LinkedIn CEO Jeff Weiner is stepping aside after 11 years

6 Feb 2020

Jeff Weiner. Image: AP Photo/Eric Risberg/PA

Jeff Weiner is stepping down as LinkedIn CEO in June and will be replaced by Ryan Roslansky.

Professional networking service LinkedIn is getting a new chief executive. Jeff Weiner will become executive chairman after 11 years as chief of the Microsoft-owned business, while Ryan Roslansky, senior vice-president of product, will become chief executive as of 1 June.

Weiner said that the timing felt right personally and professionally, with a ready successor in place, while Roslansky said LinkedIn’s priority of serving the world’s professionals is not going to change.

LinkedIn provides a social network for workers and job seekers, with recruiters using the platform to find new staff. Users can share their CVs, search for jobs and catch up on career advice and the latest news. The basic version is free, though LinkedIn charges to get additional features.

Weiner said he sees his new role as similar to how LinkedIn founder Reid Hoffman helped him.

“He was there to help ensure that I was going to be successful,” Weiner said in a video posted by LinkedIn. “So I’d like to replicate this process.”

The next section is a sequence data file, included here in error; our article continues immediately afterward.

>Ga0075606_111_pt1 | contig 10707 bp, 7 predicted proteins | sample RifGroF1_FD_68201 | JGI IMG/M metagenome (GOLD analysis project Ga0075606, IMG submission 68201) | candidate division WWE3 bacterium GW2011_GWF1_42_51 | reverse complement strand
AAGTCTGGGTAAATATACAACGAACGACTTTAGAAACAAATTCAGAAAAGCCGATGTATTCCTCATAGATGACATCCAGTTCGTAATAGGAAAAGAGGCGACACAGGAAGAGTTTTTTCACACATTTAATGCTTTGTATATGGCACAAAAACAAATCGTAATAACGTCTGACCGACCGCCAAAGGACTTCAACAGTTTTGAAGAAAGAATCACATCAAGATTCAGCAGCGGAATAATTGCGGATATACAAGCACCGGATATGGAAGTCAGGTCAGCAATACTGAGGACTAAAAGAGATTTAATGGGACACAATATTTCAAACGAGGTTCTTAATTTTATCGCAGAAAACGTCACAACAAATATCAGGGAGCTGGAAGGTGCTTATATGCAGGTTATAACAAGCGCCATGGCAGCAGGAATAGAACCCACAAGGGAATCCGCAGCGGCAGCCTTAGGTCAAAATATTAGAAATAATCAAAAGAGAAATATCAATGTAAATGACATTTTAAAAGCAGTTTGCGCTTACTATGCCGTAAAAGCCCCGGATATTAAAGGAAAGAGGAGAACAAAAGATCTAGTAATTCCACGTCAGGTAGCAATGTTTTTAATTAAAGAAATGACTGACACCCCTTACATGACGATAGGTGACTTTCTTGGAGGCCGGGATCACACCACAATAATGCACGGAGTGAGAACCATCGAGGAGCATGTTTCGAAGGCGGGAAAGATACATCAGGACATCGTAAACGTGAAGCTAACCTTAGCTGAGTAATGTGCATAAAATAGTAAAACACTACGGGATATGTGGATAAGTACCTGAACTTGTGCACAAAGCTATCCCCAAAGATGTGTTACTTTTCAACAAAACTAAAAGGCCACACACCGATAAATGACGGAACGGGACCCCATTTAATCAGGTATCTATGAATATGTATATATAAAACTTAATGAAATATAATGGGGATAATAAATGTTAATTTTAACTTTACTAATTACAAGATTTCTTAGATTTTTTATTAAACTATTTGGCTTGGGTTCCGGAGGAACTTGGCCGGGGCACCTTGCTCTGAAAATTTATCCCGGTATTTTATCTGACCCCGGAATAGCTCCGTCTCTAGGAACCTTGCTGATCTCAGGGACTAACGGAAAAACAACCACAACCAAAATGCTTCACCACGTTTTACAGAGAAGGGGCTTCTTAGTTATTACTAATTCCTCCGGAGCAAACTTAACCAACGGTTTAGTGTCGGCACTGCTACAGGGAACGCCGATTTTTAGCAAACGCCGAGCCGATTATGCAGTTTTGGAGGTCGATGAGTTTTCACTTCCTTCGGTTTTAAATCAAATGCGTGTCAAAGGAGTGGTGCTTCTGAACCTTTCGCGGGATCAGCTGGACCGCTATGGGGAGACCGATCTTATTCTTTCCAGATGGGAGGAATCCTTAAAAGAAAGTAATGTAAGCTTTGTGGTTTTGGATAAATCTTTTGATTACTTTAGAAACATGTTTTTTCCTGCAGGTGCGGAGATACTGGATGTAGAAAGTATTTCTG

Weiner added that he would still be available to represent the company and help with product or strategy reviews.

LinkedIn growth

The service has about 675m members worldwide, compared with 33m when Weiner joined LinkedIn as chief executive in 2008.

Microsoft bought the company for $26bn in 2016, making it the company’s largest acquisition. LinkedIn made up almost 6pc of Microsoft revenue over the past six months.

Roslansky has been at LinkedIn for more than 10 years. He will report to Microsoft chief executive Satya Nadella and join Microsoft’s senior leadership team.

Outside of the US, the company’s largest base is in Ireland, with around 1,200 staff led by Sharon McCooey. LinkedIn is currently expanding its presence in Dublin, and last year announced plans to create 800 new jobs in the capital.

– PA Media